> have been asking...
> You posted a patch in this thread and started a discussion around it without
> even establishing a strong reason to do so. Now you point me to your git
> tree where your patches have even more traces of ideas being borrowed from
> my patchset (apart from my own ideas/code, there are traces of others' ideas
> being borrowed too - for example, it was Oleg who originally proposed the
> idea of splitting up the counter into 2 parts and I'm seeing that it is
> slowly crawling into your code with no sign of appropriate credits).
> http://article.gmane.org/gmane.linux.network/260288
> And in reply to my mail pointing out the performance implications of the
> global read_lock at the reader side in your code, you said you'll come up
> with a comparison between that and my patchset.
> http://article.gmane.org/gmane.linux.network/260288
> The issue has been well-documented in my patch description of patch 4.
> http://article.gmane.org/gmane.linux.kernel/1443258
> Are you really trying to pit bits and pieces of my own ideas/versions
> against one another and claiming them as your own?
> You projected the work involved in handling the locking issues pertaining
> to CPU_DYING notifiers etc as a TODO, despite the fact that I had explicitly
> noted in my cover letter that I had audited and taken care of all of them.
> http://article.gmane.org/gmane.linux.documentation/9727
> http://article.gmane.org/gmane.linux.documentation/9520
> You failed to acknowledge (on purpose?) that I had done a tree-wide
> conversion despite the fact that you were replying to the very thread which
> had the 46 patches which did exactly that (and I had also mentioned it
> explicitly in my cover letter).
> http://article.gmane.org/gmane.linux.documentation/9727
> http://article.gmane.org/gmane.linux.documentation/9520
> You then started probing more and more about the technique I used to do
> the tree-wide conversion.
> http://article.gmane.org/gmane.linux.kernel.cross-arch/17111
> You also retorted saying you did go through my patch descriptions, so
> its not like you have missed reading them.
> http://article.gmane.org/gmane.linux.power-management.general/31345
> Each of these when considered individually, might appear like innocuous and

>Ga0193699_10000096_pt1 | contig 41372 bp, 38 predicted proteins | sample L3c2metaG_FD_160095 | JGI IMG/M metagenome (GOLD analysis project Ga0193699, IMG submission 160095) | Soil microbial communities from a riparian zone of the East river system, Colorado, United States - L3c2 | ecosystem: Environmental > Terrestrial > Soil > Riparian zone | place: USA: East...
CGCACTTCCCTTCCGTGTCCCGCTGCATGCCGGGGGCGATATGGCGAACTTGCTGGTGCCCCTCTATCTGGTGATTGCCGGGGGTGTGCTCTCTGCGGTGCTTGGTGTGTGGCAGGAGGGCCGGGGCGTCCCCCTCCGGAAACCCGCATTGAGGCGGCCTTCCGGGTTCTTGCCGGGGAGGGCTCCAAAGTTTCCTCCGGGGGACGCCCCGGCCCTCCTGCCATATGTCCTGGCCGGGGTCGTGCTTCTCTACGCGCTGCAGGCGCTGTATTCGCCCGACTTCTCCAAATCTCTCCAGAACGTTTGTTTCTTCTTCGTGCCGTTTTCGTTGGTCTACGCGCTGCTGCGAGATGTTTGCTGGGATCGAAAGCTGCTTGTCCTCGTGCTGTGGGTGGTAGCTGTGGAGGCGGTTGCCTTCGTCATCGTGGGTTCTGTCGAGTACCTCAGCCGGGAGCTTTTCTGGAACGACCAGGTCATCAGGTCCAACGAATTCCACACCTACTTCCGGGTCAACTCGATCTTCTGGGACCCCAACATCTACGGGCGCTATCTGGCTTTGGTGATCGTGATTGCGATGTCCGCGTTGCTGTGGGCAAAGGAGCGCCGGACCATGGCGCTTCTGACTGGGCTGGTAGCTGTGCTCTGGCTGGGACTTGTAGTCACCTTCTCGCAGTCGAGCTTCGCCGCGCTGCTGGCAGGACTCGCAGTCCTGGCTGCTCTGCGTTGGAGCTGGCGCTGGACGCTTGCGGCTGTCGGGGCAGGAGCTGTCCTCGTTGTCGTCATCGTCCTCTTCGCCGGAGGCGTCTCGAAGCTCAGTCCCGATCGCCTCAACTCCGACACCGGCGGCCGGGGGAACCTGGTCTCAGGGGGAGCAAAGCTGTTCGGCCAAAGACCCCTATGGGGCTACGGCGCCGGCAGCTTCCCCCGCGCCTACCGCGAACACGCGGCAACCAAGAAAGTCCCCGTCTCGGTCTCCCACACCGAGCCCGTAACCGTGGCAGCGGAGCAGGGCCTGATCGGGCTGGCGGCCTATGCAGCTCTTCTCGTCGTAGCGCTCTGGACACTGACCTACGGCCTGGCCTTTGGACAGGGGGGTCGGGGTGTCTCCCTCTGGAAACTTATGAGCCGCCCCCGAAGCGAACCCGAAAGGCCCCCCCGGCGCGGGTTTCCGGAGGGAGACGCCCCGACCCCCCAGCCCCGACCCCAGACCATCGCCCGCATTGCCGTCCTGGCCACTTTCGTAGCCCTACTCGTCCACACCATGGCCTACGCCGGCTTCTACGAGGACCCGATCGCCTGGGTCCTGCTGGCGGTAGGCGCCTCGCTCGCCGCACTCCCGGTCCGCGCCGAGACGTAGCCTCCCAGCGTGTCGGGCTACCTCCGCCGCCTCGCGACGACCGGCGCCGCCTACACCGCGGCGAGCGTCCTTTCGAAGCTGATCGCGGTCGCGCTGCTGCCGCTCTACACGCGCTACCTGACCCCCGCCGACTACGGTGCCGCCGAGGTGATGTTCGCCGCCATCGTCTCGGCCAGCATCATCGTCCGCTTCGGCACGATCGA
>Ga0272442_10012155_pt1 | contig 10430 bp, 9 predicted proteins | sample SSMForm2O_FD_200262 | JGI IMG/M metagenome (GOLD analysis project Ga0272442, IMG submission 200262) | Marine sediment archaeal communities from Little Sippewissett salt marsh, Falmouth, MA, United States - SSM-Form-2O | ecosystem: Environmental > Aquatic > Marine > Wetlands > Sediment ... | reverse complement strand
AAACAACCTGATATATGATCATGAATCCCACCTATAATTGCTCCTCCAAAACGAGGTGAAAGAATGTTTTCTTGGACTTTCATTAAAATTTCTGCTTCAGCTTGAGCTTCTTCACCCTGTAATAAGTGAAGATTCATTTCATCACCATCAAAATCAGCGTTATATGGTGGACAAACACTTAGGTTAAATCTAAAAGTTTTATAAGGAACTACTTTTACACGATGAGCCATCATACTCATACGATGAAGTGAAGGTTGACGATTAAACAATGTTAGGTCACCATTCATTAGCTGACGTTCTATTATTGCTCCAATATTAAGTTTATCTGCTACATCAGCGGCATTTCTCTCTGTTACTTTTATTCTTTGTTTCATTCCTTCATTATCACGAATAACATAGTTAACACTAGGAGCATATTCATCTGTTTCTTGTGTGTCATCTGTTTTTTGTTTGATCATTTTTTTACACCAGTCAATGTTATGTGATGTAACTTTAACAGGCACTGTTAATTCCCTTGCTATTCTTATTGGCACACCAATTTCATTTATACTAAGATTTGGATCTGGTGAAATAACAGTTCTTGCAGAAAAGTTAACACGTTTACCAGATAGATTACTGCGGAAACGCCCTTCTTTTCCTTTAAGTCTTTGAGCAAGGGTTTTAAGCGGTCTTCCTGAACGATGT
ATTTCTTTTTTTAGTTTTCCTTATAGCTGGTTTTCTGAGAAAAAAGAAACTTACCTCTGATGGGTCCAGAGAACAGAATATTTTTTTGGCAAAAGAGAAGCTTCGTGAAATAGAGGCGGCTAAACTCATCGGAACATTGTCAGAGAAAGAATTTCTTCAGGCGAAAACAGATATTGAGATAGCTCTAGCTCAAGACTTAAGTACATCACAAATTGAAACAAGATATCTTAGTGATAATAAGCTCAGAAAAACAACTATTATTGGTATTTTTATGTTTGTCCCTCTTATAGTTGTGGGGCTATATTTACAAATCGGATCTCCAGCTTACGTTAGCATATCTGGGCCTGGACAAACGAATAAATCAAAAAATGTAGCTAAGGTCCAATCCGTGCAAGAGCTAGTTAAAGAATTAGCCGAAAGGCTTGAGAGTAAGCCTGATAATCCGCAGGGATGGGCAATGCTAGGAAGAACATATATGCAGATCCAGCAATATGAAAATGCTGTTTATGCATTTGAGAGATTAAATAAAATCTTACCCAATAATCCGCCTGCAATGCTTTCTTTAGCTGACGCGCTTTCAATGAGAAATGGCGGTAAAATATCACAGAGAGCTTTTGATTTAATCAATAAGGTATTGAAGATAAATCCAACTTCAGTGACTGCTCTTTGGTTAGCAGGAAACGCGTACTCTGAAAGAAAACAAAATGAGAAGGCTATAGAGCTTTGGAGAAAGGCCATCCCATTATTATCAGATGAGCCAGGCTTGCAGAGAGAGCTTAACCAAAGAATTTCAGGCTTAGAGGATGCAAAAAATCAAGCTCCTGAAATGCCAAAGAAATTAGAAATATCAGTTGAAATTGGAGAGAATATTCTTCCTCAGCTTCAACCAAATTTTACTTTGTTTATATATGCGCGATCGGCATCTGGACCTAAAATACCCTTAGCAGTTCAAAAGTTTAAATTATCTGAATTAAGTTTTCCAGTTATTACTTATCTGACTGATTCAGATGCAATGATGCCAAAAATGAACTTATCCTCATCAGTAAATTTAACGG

> honest attempts at evaluating my code. But when put together, I'm beginning
> to sense a whole different angle to it altogether, as if you are trying
> to spin your own patch series, complete with the locking framework _and_
> the tree-wide conversion, heavily borrowed from mine. At the beginning of
> this discussion, I predicted that the lglock version that you are proposing
> would end up being either less efficient than my version or look very similar
> to my version. http://article.gmane.org/gmane.linux.kernel/1447139
> I thought it was just the former till now, but its not hard to see how it
> is getting closer to becoming the latter too. So yeah, I'm not amused.
> Maybe (and hopefully) you are just trying out different ideas on your own,
> and I'm just being paranoid. I really hope that is the case. If you are just
> trying to review my code, then please stop sending patches with borrowed ideas
> with your sole Signed-off-by, and purposefully ignoring the work already done
> in my patchset, because it is really starting to look suspicious, at least
> to me.
> Don't get me wrong - I'll whole-heartedly acknowledge and appreciate if
> _your_ code is better than mine. I just don't like the idea of somebody
> plagiarizing my ideas/code (or even others' ideas for that matter).
> However, I sincerely apologize in advance if I misunderstood/misjudged your
> intentions; I just wanted to voice my concerns out loud at this point,
> considering the bad feeling I got by looking at your responses collectively.

Hi, Srivatsa

I'm sorry, big apology to you.
I'm bad in communication and I did be wrong.
I tended to improve the codes but in false direction.